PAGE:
Monterrey Workshop Raises Awareness for Southern Pine

Monterrey Workshop

Promoting Southern Pine and the benefits of building with wood internationally and doing it for a good cause?

That’s exactly what the 2023 Monterrey Workshop, led by American Softwoods (AMSO) LATAM in conjunction with the Tecnol?gico de Monterrey University (ITESM) achieved from May 8-12 in Monterrey, Mexico.

The workshop consisted of educational presentations on the benefits and best use of Southern Pine and engineered wood products as well as hands-on building classes and resulted in a building that will serve as a multiuse building for a kindergarten in a low-income neighborhood while showcasing the strength, versatility, beauty, and sustainability of wood-frame construction.

The Monterrey edition included 43 participants, including architects, engineers, builders, importers, distributors, design professionals, professors, and students, who learned about wood-frame construction.

How the Monterrey Workshop Worked

Participants attended educational presentations each morning at CBTIS Technical School that included:

  • why Southern Pine is the smart structural and climate choice.
  • how to use engineered wood products/structural panels;
  • building to withstand seismic/wind loads;
  • properly installing steel connectors;
  • working U.S. building codes;
  • proper building techniques; and
  • the sustainability of wood and Southern Pine.

Participants then applied that new knowledge via hands-on building each afternoon at the construction site located at the Kindergarten Club de Leones Lomas.

Dan Archibald, director of the USDA’s Agricultural Trade Office (ATO) in Monterrey, and Luis Villarreal, a professor of architecture at ITESM, provided opening remarks Monday morning to kick off the workshop. Participants were then separated into four groups comprised of students, importers, builders, and architects so they could collaborate and offer unique perspective and experience.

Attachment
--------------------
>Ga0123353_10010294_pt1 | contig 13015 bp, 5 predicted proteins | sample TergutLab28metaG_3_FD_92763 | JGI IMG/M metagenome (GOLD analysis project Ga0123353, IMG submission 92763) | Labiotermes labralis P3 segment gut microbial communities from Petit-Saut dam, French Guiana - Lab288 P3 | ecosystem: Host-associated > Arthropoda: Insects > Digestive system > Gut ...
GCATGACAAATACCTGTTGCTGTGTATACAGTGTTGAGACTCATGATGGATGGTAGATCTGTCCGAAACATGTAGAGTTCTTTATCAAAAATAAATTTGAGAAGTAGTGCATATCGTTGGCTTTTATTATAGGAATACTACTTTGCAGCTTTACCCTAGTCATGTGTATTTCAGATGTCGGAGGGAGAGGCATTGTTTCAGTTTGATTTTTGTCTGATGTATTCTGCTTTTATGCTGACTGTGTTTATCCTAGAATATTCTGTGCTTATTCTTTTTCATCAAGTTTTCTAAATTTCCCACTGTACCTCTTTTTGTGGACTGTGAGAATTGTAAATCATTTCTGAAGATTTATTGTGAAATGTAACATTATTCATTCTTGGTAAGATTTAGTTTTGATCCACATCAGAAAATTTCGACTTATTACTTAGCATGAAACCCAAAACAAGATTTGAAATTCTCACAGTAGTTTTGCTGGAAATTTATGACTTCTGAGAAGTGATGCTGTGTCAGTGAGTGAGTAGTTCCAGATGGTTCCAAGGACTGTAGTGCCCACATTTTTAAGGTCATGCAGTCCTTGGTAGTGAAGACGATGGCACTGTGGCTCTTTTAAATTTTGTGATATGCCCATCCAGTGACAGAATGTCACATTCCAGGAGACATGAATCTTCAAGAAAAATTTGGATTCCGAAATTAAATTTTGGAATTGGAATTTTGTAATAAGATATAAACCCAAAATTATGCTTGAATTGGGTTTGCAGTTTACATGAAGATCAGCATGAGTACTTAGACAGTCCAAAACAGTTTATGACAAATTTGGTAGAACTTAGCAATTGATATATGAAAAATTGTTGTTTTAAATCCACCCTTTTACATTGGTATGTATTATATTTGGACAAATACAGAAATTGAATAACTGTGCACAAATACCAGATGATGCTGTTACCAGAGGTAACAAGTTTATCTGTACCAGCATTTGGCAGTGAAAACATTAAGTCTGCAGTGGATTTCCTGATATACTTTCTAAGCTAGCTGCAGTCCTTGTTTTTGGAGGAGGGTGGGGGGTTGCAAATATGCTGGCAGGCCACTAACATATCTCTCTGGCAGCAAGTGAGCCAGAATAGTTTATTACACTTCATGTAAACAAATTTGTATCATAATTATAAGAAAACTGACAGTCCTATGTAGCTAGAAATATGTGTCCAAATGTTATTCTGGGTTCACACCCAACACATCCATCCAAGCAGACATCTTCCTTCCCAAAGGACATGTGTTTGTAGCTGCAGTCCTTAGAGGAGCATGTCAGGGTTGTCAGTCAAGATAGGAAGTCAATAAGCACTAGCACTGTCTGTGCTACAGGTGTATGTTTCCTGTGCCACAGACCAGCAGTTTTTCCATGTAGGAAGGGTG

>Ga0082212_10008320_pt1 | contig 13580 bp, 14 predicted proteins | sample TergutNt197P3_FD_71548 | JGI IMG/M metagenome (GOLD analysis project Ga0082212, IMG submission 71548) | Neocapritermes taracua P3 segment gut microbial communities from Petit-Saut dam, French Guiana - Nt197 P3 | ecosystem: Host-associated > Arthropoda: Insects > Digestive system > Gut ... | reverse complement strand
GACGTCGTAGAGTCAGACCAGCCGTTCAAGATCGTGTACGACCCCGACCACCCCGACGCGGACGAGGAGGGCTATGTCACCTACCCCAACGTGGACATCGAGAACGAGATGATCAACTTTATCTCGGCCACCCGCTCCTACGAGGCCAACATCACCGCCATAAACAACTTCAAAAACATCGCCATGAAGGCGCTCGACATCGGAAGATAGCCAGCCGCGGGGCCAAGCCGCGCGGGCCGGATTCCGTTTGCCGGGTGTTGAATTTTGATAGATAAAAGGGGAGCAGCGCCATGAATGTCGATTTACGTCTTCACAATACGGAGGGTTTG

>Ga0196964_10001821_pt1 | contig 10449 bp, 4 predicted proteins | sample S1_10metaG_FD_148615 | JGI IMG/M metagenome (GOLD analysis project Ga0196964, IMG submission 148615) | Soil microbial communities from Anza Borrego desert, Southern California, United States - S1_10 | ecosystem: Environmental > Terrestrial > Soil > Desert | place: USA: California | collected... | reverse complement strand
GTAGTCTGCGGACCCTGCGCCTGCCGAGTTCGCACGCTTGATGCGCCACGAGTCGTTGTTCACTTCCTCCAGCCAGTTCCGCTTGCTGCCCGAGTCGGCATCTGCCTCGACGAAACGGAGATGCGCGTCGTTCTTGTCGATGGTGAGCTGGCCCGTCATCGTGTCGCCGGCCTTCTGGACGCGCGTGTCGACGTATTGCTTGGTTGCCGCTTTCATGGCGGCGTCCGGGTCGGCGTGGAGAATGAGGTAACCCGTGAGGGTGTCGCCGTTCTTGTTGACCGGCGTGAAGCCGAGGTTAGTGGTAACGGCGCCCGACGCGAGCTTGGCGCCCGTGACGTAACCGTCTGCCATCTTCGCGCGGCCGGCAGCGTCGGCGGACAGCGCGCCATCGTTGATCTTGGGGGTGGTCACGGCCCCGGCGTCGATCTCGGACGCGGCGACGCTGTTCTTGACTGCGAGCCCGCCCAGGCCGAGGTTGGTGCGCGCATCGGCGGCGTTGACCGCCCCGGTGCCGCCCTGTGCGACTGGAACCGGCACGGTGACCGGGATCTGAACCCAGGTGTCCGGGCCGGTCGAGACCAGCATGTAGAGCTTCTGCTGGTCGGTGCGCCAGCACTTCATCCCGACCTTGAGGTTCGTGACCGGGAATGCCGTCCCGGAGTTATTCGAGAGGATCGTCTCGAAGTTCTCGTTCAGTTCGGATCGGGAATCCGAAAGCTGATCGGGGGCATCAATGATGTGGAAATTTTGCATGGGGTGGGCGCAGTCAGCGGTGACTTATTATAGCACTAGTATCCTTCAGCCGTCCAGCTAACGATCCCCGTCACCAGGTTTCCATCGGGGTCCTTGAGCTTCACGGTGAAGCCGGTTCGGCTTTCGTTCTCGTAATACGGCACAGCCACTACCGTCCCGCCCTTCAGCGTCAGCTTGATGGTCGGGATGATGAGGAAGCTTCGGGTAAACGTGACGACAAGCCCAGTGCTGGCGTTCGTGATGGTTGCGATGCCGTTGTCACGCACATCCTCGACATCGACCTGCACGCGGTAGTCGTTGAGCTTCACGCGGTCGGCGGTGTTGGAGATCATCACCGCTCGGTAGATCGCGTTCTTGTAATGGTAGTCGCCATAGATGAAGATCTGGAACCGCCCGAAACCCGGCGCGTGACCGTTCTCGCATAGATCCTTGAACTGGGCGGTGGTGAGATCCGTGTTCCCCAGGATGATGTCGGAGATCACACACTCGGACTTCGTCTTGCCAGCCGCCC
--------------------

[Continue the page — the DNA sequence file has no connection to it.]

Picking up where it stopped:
Each team received a copy of the architectural plans, which they learned to read and mark up during the first morning’s education session. From there they headed to the construction site to measure the concrete foundation and mark where wall, window and door opening locations. They also began to cut the lumber to frame the walls.

As the week progressed, participants framed the walls, stood them up, sheathed them with OSB, installed steel connectors, and built the roof with LVL, I-joists, and OSB.

Visitors, including architects, importers, and construction professionals, visited the site during the week to learn more about wood frame construction, as that type of construction is uncommon in Mexico. Questions and education centered about the different products being used, why they were chosen, and general costs for the project.

Roger Rigaud, general consul from the U.S. Embassy in Monterrey, visited one day and even nailed a few steel connectors, while the Subsecretary of Education in Nuevo Leon delivered remarks and thanks to the workshop leaders and participants.

The program ended Friday night with a reception where time-lapse videos of construction were show and each participant received a certification of participation. Rigaud; Rodolfo Barragan Delgado, regional dean of the School of Architecture, Art and Design at ITESM; and Archibald, also attended.

What’s Next?

ITESM plans to finish the building in late 2023 with siding, electrical, doors, windows, and indoor and outdoor finishes.

There is limited knowledge regarding U.S. structural panels and engineered wood products in the context of wood-frame construction in Mexico. The Monterrey workshop, though, was a perfect opportunity to teach and explain from start to finish how U.S. lumber and wood products can be properly combined to build a safe, cost-effective structure. It also offered the opportunity to showcase the benefits of building with wood in seismic areas, which gave the workshop participants peace of mind knowing they were building a safe structure.

AMSO plans to conduct additional seminars and construction workshops in Latin America to continue educating importers, architects, students, professors, builders, engineers, and others in the construction sector. This work is in addition to the support AMSO representatives already provide building professionals in Latin American to purchase and specify U.S. lumber and wood products.

AMSO and SFPA are already planning the 2024 workshop in Colombia.